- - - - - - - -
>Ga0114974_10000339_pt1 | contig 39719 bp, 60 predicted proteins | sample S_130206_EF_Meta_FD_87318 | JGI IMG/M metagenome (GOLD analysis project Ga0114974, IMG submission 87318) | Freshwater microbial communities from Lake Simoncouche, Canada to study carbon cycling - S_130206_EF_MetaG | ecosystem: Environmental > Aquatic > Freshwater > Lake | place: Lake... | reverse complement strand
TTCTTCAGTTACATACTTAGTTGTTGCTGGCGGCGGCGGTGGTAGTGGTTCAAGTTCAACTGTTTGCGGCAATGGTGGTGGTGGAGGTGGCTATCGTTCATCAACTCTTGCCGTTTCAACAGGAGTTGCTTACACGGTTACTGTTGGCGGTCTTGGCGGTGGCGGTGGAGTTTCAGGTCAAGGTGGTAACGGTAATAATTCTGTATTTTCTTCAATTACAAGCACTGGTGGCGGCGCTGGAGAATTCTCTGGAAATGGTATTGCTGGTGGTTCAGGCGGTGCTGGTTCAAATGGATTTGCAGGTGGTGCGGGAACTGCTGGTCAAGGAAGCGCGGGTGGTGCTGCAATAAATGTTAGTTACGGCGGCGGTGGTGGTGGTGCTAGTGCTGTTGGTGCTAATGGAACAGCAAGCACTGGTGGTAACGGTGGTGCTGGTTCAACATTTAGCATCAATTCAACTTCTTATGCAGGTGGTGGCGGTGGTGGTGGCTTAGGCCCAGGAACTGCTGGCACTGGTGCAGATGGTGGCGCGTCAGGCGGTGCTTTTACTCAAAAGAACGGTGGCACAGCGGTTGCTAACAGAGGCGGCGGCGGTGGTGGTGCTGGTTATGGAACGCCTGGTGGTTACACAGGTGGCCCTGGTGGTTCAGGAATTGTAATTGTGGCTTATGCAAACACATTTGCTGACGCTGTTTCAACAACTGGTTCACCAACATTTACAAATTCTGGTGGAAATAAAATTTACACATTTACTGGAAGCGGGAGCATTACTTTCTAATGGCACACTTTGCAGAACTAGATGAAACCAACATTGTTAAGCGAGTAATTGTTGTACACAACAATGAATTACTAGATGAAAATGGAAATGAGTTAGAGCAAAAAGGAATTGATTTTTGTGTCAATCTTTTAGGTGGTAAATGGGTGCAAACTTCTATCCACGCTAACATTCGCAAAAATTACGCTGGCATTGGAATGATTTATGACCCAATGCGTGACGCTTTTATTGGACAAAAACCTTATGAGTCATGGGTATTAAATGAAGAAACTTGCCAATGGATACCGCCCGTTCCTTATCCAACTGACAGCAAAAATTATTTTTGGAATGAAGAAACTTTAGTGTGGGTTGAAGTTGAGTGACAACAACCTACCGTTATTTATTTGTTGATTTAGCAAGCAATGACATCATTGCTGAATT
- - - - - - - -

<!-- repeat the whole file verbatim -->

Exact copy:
>Ga0114974_10000339_pt1 | contig 39719 bp, 60 predicted proteins | sample S_130206_EF_Meta_FD_87318 | JGI IMG/M metagenome (GOLD analysis project Ga0114974, IMG submission 87318) | Freshwater microbial communities from Lake Simoncouche, Canada to study carbon cycling - S_130206_EF_MetaG | ecosystem: Environmental > Aquatic > Freshwater > Lake | place: Lake... | reverse complement strand
TTCTTCAGTTACATACTTAGTTGTTGCTGGCGGCGGCGGTGGTAGTGGTTCAAGTTCAACTGTTTGCGGCAATGGTGGTGGTGGAGGTGGCTATCGTTCATCAACTCTTGCCGTTTCAACAGGAGTTGCTTACACGGTTACTGTTGGCGGTCTTGGCGGTGGCGGTGGAGTTTCAGGTCAAGGTGGTAACGGTAATAATTCTGTATTTTCTTCAATTACAAGCACTGGTGGCGGCGCTGGAGAATTCTCTGGAAATGGTATTGCTGGTGGTTCAGGCGGTGCTGGTTCAAATGGATTTGCAGGTGGTGCGGGAACTGCTGGTCAAGGAAGCGCGGGTGGTGCTGCAATAAATGTTAGTTACGGCGGCGGTGGTGGTGGTGCTAGTGCTGTTGGTGCTAATGGAACAGCAAGCACTGGTGGTAACGGTGGTGCTGGTTCAACATTTAGCATCAATTCAACTTCTTATGCAGGTGGTGGCGGTGGTGGTGGCTTAGGCCCAGGAACTGCTGGCACTGGTGCAGATGGTGGCGCGTCAGGCGGTGCTTTTACTCAAAAGAACGGTGGCACAGCGGTTGCTAACAGAGGCGGCGGCGGTGGTGGTGCTGGTTATGGAACGCCTGGTGGTTACACAGGTGGCCCTGGTGGTTCAGGAATTGTAATTGTGGCTTATGCAAACACATTTGCTGACGCTGTTTCAACAACTGGTTCACCAACATTTACAAATTCTGGTGGAAATAAAATTTACACATTTACTGGAAGCGGGAGCATTACTTTCTAATGGCACACTTTGCAGAACTAGATGAAACCAACATTGTTAAGCGAGTAATTGTTGTACACAACAATGAATTACTAGATGAAAATGGAAATGAGTTAGAGCAAAAAGGAATTGATTTTTGTGTCAATCTTTTAGGTGGTAAATGGGTGCAAACTTCTATCCACGCTAACATTCGCAAAAATTACGCTGGCATTGGAATGATTTATGACCCAATGCGTGACGCTTTTATTGGACAAAAACCTTATGAGTCATGGGTATTAAATGAAGAAACTTGCCAATGGATACCGCCCGTTCCTTATCCAACTGACAGCAAAAATTATTTTTGGAATGAAGAAACTTTAGTGTGGGTTGAAGTTGAGTGACAACAACCTACCGTTATTTATTTGTTGATTTAGCAAGCAATGACATCATTGCTGAATT